Skip to content, or skip to search.

Skip to content, or skip to search.

A Yellow-Cab Driver

Samuel Pekoh

ShareThis

How It Works: Cabbies can never raise their prices: The city sets their meter rates at 40 cents for either four blocks or one minute standing, plus a starting amount ($2.50 or more depending on time of day). Their hours are most profitable when driving long distances with no traffic. “I want to be making $30 to $40 an hour,” says Pekoh, a Ghanaian immigrant who owns his own medallion and drives 60-hour weeks. Pekoh aggressively hustles to pull in $300 to $400 a day after expenses.

Sixty to seventy percent of yellow cabs are leased from fleet operators for $120 per twelve hours, with cabbies pocketing all revenue beyond gas costs. Most drive twelve-hour shifts and report $150 to $300 per shift. After twelve years of leasing, Pekoh bought a medallion for $190,000 in 2000. As an owner, he’s responsible for buying and maintaining his car.

Annual Revenue: $75,000 ($12,000 is profit before tax).

Annual Overhead Costs: Gasoline: $18,000; basic-model Crown Victoria: about $7,000 (the $28,000 car is replaced every three to five years); insurance: $5,000; car maintenance: $4,000 to $5,000; parking: $2,200; medallion debt payments: $24,000 (he expects to sell his medallion at a profit; one went for $600,000 last week).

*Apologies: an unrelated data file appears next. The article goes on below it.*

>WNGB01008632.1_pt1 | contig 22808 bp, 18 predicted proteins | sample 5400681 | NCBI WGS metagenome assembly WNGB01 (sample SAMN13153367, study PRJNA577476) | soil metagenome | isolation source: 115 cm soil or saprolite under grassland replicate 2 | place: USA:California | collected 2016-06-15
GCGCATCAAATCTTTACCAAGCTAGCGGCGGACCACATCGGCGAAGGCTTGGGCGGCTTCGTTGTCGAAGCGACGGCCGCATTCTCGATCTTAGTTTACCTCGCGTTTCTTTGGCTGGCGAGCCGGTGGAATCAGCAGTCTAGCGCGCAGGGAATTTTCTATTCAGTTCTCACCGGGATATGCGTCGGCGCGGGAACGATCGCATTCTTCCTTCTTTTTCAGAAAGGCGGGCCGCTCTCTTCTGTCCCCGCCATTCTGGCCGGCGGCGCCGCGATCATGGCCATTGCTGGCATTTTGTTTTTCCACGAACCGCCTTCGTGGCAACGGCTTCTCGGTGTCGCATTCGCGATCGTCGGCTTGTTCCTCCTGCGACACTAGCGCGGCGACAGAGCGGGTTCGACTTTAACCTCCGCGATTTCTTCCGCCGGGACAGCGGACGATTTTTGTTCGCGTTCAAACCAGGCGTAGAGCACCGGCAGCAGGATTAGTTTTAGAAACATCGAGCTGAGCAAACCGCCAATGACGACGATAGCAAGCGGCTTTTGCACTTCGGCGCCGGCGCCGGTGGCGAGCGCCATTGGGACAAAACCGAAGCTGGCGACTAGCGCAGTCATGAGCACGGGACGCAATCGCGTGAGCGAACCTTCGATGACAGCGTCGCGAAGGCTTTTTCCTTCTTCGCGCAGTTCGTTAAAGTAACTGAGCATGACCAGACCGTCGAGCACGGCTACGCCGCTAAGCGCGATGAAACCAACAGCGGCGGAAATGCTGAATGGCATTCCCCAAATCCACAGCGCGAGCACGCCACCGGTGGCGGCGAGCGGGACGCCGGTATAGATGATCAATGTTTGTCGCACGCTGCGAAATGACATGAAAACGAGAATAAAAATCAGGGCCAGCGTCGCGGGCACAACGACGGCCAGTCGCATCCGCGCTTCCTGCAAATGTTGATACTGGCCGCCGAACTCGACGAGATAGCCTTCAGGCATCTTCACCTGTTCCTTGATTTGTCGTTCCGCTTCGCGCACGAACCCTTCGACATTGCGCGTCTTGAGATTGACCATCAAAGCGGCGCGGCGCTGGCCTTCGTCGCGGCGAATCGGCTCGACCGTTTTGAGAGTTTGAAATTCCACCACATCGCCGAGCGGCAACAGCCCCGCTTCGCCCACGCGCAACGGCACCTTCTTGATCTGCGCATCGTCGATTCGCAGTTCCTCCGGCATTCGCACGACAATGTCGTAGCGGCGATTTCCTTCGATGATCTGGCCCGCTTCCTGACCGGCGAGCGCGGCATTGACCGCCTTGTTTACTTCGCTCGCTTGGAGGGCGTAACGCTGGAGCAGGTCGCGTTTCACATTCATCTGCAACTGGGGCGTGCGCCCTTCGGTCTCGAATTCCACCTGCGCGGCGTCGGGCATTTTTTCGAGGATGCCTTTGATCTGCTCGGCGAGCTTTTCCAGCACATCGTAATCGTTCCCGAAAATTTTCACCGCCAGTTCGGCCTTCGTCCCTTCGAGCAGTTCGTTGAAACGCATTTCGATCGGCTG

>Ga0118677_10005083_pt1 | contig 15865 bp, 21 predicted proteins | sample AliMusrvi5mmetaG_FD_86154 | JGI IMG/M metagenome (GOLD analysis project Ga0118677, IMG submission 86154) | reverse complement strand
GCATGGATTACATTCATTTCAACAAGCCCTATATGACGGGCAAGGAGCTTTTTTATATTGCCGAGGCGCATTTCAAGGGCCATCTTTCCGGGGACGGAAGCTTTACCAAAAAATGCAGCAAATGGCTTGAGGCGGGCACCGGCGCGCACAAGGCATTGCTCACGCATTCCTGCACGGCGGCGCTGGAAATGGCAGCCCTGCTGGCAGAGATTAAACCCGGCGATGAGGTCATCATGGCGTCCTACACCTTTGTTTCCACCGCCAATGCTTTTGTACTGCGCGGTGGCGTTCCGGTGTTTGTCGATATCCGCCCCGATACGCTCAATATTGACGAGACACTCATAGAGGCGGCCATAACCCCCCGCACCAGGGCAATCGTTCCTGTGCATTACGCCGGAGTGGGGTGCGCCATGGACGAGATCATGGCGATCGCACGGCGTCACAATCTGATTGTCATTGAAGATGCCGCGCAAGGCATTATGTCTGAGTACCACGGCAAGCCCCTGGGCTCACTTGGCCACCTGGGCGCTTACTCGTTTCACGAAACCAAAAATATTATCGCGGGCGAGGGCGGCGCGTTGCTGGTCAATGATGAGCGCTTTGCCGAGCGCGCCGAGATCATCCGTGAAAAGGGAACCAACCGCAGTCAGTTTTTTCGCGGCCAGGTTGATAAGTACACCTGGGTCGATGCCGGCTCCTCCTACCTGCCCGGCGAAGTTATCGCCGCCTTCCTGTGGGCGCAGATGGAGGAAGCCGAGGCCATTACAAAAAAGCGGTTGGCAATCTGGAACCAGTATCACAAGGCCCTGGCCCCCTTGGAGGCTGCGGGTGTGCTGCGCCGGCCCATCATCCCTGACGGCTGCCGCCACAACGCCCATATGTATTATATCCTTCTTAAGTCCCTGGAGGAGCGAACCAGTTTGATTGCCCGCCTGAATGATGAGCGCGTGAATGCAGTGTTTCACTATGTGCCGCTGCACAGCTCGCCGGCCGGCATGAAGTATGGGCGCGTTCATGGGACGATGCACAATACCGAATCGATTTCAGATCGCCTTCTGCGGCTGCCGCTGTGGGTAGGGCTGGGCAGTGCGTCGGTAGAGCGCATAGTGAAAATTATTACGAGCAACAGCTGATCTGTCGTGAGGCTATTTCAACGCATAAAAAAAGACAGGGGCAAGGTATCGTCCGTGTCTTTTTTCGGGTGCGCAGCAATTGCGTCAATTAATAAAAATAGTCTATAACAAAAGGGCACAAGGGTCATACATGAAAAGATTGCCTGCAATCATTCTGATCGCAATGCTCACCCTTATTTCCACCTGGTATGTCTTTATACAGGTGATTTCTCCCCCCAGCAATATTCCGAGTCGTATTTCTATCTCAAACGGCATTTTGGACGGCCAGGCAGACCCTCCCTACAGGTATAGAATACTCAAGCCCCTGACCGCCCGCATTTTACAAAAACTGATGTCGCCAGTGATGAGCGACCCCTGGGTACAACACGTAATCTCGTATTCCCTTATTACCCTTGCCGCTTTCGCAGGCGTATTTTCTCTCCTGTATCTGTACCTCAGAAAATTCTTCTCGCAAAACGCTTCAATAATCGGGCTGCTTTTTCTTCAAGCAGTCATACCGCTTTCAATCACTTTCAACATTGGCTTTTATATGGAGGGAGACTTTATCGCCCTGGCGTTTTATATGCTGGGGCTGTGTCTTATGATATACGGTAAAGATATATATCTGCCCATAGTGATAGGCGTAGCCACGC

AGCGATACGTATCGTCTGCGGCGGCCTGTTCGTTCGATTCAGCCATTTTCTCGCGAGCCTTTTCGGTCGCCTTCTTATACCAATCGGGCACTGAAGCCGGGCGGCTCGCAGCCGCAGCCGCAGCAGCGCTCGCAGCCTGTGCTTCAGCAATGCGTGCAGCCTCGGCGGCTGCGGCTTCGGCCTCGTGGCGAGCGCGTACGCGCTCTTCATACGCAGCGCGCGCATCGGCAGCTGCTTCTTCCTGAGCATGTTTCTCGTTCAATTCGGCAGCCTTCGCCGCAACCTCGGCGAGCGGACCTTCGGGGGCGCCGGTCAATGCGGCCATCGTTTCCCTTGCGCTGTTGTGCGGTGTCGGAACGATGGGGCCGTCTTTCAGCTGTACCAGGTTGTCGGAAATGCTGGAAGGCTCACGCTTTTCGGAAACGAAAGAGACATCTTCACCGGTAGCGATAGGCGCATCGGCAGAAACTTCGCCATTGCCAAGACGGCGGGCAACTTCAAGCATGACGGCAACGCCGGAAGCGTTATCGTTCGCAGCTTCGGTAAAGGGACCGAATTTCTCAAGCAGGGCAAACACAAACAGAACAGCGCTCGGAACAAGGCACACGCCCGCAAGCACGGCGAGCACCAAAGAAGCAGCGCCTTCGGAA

Most-Profitable Fares: Low-traffic city trips: “Every time somebody gets out, someone gets in, and I get my $2.50.” Midday airport runs: “At 3 p.m., there’s no traffic, and so many planes are coming in that you get $90 plus tips.”

Least-Profitable Fares: Borough trips in traffic: “It’s a dead ride back to the city, and getting through a bridge or tunnel in rush hour can be tough,” says driver Cliff Adler.

Profit Catastrophes: Tickets: $65 to $115 per moving violation.

Added Value: Hacks are pulling for congestion pricing: Heavy traffic in midtown is making it an unprofitable (as low as $20 per hour) standstill.

New Yorkonomics: Taxis become economically attractive when the cost of paying someone to drive for you is less than the costs of storing your car. New York’s high price of land makes parking so expensive that there’s enough demand for an army of Samuel Pekohs.



Related:

Advertising
Current Issue
Subscribe to New York
Subscribe

Give a Gift

Advertising